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Sometimes when surfing the Net I come across a gem sparkling beneath the ripples of the electron stream. A few days ago, I found the following translation of an ancient Tang Dynasty poem nestled in one of my favorite blogs. Brad DeLong, the author of the post, interestingly, added a few thoughts on Historical Patriarchy that the poem seemed to raise in his mind. I thought they were interesting. So, I decided I would repost here those parts of the post I found most engaging.

I snagged the poem and comments in Brad Delong’s blog Grasping Reality with at Least Three Hands (http://www.bradford-delong.com/) and followed up with some research of my own on the entire poem.

Note to Self: The Song of Everlasting Sorrow and Historical Patriarchy: I was reading, as one does—I do not remember why I was reading this, however—an English translation_ of poet, landlord, scholar, bureaucrat, drunkard Bai Juyi’s Song of Everlasting Sorrow. And I was struck by four short lines:

遂令天下父母心,
不重生男重生女。
驪宮高處入青雲,
仙樂風飄處處聞。
緩歌慢舞凝絲竹,
盡日君王看不足。
漁陽鼙鼓動地來,
驚破霓裳羽衣曲
All her sisters and brothers had royal demesnes granted.
Imperial but pitiful glory on the Yang family was bestowed.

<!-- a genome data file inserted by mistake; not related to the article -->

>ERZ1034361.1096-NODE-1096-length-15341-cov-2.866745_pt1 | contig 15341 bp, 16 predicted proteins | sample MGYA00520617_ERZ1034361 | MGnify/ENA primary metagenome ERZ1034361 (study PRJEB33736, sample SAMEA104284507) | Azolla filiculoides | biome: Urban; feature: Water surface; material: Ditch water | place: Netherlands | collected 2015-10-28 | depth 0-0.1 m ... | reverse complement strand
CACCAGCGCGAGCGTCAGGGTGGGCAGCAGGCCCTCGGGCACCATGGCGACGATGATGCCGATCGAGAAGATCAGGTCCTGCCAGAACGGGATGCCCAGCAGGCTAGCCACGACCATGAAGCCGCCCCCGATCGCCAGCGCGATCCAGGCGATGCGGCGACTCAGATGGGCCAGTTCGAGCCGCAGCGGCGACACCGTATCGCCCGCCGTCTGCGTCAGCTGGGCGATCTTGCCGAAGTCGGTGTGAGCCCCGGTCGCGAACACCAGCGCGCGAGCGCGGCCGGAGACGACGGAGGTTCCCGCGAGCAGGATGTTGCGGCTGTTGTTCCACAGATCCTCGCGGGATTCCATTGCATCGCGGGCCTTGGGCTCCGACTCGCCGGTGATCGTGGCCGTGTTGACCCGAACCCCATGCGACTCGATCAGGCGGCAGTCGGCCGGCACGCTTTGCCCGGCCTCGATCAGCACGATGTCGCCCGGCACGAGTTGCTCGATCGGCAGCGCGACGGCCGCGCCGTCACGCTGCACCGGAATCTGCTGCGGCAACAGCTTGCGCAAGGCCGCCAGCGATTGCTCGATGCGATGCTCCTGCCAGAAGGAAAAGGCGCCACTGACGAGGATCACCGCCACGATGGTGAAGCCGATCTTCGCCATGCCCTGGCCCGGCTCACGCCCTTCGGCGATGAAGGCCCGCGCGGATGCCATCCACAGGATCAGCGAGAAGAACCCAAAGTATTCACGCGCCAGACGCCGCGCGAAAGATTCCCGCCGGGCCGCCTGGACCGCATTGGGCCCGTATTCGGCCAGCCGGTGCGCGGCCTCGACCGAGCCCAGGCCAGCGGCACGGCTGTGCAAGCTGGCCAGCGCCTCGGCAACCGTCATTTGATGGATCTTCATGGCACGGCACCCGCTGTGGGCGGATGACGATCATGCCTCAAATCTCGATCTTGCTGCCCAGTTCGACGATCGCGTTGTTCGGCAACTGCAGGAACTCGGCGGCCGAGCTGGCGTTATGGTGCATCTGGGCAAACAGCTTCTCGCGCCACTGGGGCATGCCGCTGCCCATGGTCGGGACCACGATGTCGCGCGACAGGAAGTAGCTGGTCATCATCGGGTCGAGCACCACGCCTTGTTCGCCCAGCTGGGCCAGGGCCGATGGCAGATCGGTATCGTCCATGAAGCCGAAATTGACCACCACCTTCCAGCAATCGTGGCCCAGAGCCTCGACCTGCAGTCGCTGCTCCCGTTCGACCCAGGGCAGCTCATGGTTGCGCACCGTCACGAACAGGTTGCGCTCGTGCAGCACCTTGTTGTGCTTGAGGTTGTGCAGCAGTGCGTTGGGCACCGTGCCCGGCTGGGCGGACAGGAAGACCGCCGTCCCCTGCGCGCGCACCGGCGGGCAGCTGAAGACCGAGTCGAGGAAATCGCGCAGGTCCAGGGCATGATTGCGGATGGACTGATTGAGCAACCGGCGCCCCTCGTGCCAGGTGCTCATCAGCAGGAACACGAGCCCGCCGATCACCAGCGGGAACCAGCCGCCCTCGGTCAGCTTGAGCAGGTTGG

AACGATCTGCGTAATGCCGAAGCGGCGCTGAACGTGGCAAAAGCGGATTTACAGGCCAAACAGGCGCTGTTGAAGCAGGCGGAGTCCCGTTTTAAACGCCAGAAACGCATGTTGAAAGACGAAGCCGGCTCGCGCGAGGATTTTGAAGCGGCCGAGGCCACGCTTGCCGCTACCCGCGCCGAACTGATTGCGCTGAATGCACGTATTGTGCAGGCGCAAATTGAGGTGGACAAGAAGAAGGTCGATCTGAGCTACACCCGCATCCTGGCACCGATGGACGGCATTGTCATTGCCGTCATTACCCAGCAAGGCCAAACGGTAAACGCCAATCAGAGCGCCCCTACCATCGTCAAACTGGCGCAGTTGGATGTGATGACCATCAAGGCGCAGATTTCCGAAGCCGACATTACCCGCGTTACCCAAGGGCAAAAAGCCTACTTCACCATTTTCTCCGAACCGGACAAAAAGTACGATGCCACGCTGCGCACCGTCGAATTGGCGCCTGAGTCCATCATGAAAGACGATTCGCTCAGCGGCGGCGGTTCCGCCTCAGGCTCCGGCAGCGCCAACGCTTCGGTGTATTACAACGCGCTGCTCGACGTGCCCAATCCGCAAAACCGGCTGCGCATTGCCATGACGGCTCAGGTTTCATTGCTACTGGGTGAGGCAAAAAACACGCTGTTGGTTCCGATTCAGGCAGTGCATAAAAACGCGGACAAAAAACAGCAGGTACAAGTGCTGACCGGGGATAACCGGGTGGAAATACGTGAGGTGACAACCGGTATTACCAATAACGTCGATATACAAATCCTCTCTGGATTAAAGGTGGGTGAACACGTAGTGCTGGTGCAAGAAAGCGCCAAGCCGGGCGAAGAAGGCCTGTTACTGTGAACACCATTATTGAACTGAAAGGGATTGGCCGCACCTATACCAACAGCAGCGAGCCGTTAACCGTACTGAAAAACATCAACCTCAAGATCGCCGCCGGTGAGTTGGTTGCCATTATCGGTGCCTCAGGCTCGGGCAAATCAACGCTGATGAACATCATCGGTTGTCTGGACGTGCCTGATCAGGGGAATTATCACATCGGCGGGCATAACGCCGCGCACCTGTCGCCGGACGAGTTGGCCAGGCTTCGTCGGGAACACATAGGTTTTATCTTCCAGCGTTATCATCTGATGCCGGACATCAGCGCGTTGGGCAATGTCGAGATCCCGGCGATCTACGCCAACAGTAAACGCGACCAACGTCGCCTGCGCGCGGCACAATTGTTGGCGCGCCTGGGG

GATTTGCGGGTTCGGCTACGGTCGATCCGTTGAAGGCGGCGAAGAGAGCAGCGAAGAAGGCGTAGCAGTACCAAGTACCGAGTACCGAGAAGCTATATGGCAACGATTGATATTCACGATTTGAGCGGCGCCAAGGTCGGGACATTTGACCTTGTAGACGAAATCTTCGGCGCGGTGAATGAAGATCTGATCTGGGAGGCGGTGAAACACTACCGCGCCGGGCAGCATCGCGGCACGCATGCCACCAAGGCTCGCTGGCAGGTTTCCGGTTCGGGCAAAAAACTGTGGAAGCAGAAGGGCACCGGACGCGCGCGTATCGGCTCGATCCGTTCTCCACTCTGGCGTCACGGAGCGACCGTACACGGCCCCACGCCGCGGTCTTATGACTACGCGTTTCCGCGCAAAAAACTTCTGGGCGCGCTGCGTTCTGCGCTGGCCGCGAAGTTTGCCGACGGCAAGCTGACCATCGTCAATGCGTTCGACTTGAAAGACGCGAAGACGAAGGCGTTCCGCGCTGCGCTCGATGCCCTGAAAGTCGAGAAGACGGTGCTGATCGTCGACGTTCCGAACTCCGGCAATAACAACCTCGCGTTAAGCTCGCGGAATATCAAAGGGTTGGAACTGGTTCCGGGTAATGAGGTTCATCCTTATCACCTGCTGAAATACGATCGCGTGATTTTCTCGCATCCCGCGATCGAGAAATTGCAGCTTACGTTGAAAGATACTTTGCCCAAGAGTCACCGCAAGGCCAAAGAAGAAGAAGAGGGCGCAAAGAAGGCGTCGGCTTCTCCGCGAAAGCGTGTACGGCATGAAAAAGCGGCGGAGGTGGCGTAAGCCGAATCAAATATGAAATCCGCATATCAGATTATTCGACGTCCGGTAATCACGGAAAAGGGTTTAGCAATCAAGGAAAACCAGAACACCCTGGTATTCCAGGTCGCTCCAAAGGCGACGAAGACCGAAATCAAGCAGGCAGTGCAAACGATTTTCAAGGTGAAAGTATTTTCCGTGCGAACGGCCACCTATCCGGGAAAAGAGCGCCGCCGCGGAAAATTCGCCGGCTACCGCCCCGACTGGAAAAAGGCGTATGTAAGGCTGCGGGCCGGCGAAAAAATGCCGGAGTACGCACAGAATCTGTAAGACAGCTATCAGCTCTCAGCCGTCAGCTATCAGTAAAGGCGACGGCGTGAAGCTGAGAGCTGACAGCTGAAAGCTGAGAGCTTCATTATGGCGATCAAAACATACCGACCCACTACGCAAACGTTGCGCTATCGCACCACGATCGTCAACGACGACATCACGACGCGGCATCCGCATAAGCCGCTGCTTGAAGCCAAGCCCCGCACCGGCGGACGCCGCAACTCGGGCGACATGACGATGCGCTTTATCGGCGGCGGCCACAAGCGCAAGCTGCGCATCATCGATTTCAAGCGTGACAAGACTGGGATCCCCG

。 On the mindset of all parents her success was a strong influence.
Baby girls instead of baby boys became the popular

The overturning of the natural order as a consequence of the love of Emperor Xuanzong for Lady Yang Guifei was so great that all across the empire parents wished for girl- rather than boy-children…

This struck me as having obvious bearing on my [“Historical Patriarchy”][] lecture…

Continue reading “Note to Self: “The Song of Everlasting Sorrow” and Historical Patriarchy…” » http://www.musicated.com/syh/TangPoems/EverlastingRegret.

 

This remarkable poem closes with the following lines:

 

臨別殷勤重寄詞,
詞中有誓兩心知,
七月七日長生殿,
夜半無人私語時。
在天願作比翼鳥,
在地願為連理枝。
天長地久有時盡,
此恨綿綿無絕期

“Let our pledge be as strong as the inlaid and the gold.”
“We will reunite, if not in heaven, in the mortal world.”
。 She asked the messenger to bring back a verse with a clue.
There was a vow in the verse only the two of them knew.
On a Valentine’s Day in Longevity Hall away from the crowd,
At midnight when no one else was around, they vowed.
“Let’s be two birds in the sky flying side by side.”
“Let’s be two branches on the earth inseparably tied.”
The sky and the earth will not be eternal, however.
Only this regret remains and lasts for ever and ever.

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